Transport of matter 6 is accomplished by feeding transport water into the operating column 1 via line 10 and open valve 9 and relieving regenerating column A via line 16 and open valve 15.
A further possibility of removing the matter from the operating column is to lower the mass bed in the operating column, first interrupting the throughflow by closing operating valves 5 and 7 in lines 4 and 8, by opening valve 9 and feeding transport water via line 10, with valve 3 open, so that part of the matter is pushed into the empty space 1a below raw water distributor 1b of operating column 1. Transport water fed-in via line 10 with valve 9 open is discharged again from operating column 1 via valve 3. After valve 9 is closed, raw water valve 5 is opened and the mass charge is conveyed into regenerating column A under raw water pressure with valve 11 open, via line 12 and, with regenerating column A being relieved via valve 15 in line 16. The valves 15 and 11 are closed again and, after freshly regenerated mass charge is fed into operating column 1 (as described later), valve 7 in line 8 is opened and raw water is conducted through matter 6 upstream via open valve 5 through line 4 and raw water distributor 1b, and is discharged as treated (desalinized) water via open valve 7 in the line 8.
Regenerating column A filled with matter 6 and transport water is brought to the necessary regeneration temperature by circulating the transport water by means of pump 17 via line 18, with valve 19 open via heat exchanger 20. The heat can be supplied to heat exchanger 20 by steam, hot water, electric energy, etc. If heat is supplied by hot steam or hot water, the hot medium is fed to heat exchanger 20 via line 22 with valve 21 open and discharged via line 23 with valve 24 open.
For utilizing the heat that is still contained in the heating medium discharged from heat exchanger 20 via line 23, this medium is conducted into a further heat exchanger 38, which is installed in the cooling water discharge line 41 of heat exchanger 31 of cooling column B. This cooling water is admixed via line 41 with valve 2 open, with the raw water in line 4 and transfers sensible heat to the latter.
The heating medium exiting from heat exchanger 38 via line 40 with valve 39 open can, to the extent that it is hot water or condensate, be stored for further utilization of the residual heat in an insulated interim tank (not shown) and used as transport water for operating column 1. The transport water is fed in, as described above, via line 10 with valve 9 open, for carrying out the resin transporting step. By feeding in warm water, matter 6 is at least partially warmed up during the transporting process, so that less heat need to be supplied in regenerating column A for reaching the desired regeneration temperature.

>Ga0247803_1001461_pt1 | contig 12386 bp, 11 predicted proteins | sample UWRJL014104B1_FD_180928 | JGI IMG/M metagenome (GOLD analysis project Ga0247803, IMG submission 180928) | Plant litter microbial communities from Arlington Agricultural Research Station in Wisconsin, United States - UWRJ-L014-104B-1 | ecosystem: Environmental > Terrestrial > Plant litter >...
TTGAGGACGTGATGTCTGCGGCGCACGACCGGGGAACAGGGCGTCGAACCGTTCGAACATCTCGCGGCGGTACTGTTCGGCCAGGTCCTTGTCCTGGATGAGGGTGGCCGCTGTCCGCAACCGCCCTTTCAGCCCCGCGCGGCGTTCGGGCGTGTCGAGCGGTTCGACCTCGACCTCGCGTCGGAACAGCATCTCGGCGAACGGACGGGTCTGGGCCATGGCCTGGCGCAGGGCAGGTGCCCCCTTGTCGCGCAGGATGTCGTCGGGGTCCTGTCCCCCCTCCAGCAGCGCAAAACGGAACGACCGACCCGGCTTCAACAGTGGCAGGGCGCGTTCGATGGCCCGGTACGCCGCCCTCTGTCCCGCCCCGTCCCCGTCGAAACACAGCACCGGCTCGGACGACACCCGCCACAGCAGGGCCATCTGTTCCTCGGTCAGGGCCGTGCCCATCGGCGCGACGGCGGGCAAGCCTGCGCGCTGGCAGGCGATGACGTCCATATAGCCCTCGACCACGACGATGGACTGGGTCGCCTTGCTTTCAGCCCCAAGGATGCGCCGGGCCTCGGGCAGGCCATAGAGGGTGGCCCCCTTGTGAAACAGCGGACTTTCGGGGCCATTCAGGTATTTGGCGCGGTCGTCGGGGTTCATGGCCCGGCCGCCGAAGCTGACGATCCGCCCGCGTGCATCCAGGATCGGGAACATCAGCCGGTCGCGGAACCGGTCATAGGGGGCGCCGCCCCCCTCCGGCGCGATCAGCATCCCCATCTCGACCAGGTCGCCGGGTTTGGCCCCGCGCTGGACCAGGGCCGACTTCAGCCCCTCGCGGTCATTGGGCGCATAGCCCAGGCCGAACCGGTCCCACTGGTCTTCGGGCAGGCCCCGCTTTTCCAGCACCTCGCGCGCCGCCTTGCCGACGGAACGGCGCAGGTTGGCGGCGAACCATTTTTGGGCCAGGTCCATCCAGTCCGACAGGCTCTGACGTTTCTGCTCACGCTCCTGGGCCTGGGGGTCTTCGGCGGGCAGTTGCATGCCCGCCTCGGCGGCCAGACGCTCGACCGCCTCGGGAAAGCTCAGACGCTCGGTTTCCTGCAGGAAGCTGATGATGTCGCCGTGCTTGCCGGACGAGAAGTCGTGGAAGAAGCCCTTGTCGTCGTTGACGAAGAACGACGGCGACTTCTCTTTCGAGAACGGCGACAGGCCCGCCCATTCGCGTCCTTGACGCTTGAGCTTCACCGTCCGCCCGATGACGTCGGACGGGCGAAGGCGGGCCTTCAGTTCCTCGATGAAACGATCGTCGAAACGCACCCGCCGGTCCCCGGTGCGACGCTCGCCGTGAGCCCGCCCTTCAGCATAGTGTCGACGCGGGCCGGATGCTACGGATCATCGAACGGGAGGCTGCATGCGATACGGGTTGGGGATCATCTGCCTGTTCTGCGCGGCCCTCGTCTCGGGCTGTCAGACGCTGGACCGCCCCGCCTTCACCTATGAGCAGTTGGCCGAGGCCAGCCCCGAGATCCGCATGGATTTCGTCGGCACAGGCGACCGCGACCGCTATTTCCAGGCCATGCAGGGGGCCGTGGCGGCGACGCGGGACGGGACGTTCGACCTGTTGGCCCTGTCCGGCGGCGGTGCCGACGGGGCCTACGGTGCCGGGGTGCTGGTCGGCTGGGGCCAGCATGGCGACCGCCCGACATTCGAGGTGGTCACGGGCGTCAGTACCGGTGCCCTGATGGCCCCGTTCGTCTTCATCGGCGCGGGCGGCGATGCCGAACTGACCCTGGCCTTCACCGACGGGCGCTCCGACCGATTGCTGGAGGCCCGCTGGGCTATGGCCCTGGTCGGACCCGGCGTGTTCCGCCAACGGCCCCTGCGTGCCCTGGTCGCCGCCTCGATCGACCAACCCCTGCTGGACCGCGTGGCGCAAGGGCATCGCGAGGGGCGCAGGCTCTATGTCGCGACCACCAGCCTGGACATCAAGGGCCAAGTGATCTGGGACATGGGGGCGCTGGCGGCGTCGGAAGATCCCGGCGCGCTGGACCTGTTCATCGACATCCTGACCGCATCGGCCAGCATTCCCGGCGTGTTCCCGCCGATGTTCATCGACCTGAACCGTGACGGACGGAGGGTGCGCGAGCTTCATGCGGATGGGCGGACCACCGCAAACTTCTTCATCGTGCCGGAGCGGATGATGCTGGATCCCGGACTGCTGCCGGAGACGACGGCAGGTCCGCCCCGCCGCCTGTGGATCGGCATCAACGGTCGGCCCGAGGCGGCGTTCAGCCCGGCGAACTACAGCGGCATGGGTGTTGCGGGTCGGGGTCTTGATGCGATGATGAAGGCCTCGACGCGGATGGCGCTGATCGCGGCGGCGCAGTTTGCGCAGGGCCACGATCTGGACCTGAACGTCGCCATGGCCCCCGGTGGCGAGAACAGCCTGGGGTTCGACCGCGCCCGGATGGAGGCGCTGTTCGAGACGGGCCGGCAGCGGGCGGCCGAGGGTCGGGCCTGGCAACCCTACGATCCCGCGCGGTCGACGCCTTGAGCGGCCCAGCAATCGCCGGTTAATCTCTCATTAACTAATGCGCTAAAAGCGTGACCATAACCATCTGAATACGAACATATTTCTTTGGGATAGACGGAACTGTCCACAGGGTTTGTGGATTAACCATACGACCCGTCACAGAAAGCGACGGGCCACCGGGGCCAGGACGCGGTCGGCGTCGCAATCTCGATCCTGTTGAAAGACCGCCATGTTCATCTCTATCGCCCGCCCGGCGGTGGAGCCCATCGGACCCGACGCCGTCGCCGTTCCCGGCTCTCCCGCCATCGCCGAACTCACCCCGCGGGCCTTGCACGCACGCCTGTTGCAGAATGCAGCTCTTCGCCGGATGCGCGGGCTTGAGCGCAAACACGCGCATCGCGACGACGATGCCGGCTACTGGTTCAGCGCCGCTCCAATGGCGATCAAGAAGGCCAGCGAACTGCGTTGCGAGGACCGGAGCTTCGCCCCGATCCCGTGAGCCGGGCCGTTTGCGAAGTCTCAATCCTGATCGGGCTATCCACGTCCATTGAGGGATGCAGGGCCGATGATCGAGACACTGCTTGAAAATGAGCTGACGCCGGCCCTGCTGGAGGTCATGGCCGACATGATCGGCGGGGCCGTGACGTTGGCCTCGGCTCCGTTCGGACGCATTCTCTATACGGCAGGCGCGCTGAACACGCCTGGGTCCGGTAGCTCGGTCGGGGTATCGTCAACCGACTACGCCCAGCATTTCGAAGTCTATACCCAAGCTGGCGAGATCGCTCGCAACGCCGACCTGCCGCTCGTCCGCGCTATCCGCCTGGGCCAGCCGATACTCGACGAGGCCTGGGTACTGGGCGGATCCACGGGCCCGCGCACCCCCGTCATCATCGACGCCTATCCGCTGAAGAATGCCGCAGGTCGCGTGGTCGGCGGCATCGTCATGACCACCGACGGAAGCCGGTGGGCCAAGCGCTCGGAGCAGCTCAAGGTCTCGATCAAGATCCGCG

After regeneration is completed, matter 6 is transported from regenerating column A into cooling column B by opening valves 14, 25 and 27. The matter is transported by feeding cold transport water via line 13, with valve 14 open, into regenerating column A and relieving cooling column B via line 26, with valve 27 open. Thereupon, valves 14, 25 and 27 are closed. The transport water running out of line 26 is returned to the raw water tank (not shown). This applies to all transport operations so that practically no transport water loss occurs in the system.
The matter 6 and the water volume contained in cooling column B are cooled down by circulating the water by means of pump 30 in line 32 via heat exchanger 31 with valve 33 open. As coolant, cold raw water can be supplied to heat exchanger 31 via line 35 with valve 34 open.
The coolant then runs via line 41 and open valve 44 to the heat recovery described above through heat exchanger 38. If raw water cannot be used, other media such as salt brine or liquified gases such as liquid ammonia or organic coolants can be used. In that case, the coolant warmed up in heat exchanger 31 is not fed directly into the raw water but heat exchanger 47, shown in dashed lines, is used, which is arranged in raw water line 4 and into which the coolant is fed with valve 2 open via line 41 and, with valve 46 open, is discharged via line 45. The cooled-down coolant can then be conducted into an intermediate tank (not shown) and returned to heat exchanger 31 via line 35 with valve 34 open.
If heat recovery from cooling column B is to be dispensed with entirely, then the coolant can be discharged via line 37 with valve 36 open.